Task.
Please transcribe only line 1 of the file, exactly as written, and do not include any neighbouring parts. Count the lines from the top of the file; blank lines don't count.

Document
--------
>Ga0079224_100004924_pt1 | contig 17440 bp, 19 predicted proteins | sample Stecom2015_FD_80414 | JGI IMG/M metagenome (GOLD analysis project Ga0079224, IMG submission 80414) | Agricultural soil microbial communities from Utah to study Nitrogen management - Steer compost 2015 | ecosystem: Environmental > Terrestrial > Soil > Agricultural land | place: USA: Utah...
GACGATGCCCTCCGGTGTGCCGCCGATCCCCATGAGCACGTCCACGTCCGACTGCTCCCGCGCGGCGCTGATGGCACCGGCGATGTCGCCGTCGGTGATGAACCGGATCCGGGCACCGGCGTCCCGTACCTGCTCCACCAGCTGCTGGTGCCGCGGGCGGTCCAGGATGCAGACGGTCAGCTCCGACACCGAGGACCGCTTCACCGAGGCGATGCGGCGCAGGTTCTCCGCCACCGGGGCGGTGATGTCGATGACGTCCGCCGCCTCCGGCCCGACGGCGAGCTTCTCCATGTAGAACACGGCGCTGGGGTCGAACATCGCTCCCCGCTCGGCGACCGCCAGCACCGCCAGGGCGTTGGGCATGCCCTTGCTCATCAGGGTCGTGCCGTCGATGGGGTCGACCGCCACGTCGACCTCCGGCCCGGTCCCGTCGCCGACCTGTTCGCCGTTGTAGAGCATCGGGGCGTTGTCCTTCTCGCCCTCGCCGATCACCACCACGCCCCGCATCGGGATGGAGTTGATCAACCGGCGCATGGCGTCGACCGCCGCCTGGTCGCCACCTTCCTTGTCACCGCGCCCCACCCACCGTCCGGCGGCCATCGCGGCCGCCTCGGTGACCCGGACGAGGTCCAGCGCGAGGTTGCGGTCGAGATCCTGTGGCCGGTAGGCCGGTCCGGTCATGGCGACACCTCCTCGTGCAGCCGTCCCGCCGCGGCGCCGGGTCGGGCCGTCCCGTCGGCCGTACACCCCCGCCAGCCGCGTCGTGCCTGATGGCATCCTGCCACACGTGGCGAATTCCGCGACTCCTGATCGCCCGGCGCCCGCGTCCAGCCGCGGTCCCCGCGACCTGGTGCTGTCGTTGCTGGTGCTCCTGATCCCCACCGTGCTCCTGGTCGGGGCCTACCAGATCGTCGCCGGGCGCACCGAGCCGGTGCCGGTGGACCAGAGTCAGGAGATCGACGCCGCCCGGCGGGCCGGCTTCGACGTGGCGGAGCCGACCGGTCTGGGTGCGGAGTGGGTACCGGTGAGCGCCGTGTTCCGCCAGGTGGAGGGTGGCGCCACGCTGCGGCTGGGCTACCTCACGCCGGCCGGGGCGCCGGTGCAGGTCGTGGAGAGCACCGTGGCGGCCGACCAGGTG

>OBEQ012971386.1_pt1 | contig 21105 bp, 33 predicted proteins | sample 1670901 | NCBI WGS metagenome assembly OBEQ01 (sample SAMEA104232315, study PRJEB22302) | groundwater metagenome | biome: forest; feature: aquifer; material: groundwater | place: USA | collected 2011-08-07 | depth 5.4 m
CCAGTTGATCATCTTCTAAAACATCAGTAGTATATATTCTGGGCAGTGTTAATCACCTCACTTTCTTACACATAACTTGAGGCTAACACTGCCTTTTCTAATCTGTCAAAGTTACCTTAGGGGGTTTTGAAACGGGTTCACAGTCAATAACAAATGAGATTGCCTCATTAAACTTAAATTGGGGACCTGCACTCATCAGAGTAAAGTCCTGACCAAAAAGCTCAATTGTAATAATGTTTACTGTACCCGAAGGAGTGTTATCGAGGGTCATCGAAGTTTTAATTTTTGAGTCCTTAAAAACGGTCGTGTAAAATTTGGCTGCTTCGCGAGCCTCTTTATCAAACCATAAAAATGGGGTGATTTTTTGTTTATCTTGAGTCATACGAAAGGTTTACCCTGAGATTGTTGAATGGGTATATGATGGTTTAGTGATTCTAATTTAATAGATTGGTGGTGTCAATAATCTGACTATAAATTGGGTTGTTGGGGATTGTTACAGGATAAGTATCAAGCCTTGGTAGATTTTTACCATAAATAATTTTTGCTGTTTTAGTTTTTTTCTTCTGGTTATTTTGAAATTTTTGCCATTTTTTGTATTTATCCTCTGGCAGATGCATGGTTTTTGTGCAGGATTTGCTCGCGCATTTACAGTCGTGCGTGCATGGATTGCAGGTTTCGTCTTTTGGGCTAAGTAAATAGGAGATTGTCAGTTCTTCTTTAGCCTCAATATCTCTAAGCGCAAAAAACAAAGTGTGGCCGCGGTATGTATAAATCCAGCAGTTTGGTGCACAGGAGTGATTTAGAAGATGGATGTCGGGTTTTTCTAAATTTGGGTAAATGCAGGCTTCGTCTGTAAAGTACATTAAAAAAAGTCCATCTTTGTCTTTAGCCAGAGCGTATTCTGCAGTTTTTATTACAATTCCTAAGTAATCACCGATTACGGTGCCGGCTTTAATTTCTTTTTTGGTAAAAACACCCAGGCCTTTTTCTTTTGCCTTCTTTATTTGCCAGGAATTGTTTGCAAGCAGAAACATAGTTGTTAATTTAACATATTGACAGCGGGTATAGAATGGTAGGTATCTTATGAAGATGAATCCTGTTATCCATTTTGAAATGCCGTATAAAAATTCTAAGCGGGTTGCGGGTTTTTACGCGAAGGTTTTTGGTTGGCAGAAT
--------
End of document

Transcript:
>Ga0079224_100004924_pt1 | contig 17440 bp, 19 predicted proteins | sample Stecom2015_FD_80414 | JGI IMG/M metagenome (GOLD analysis project Ga0079224, IMG submission 80414) | Agricultural soil microbial communities from Utah to study Nitrogen management - Steer compost 2015 | ecosystem: Environmental > Terrestrial > Soil > Agricultural land | place: USA: Utah...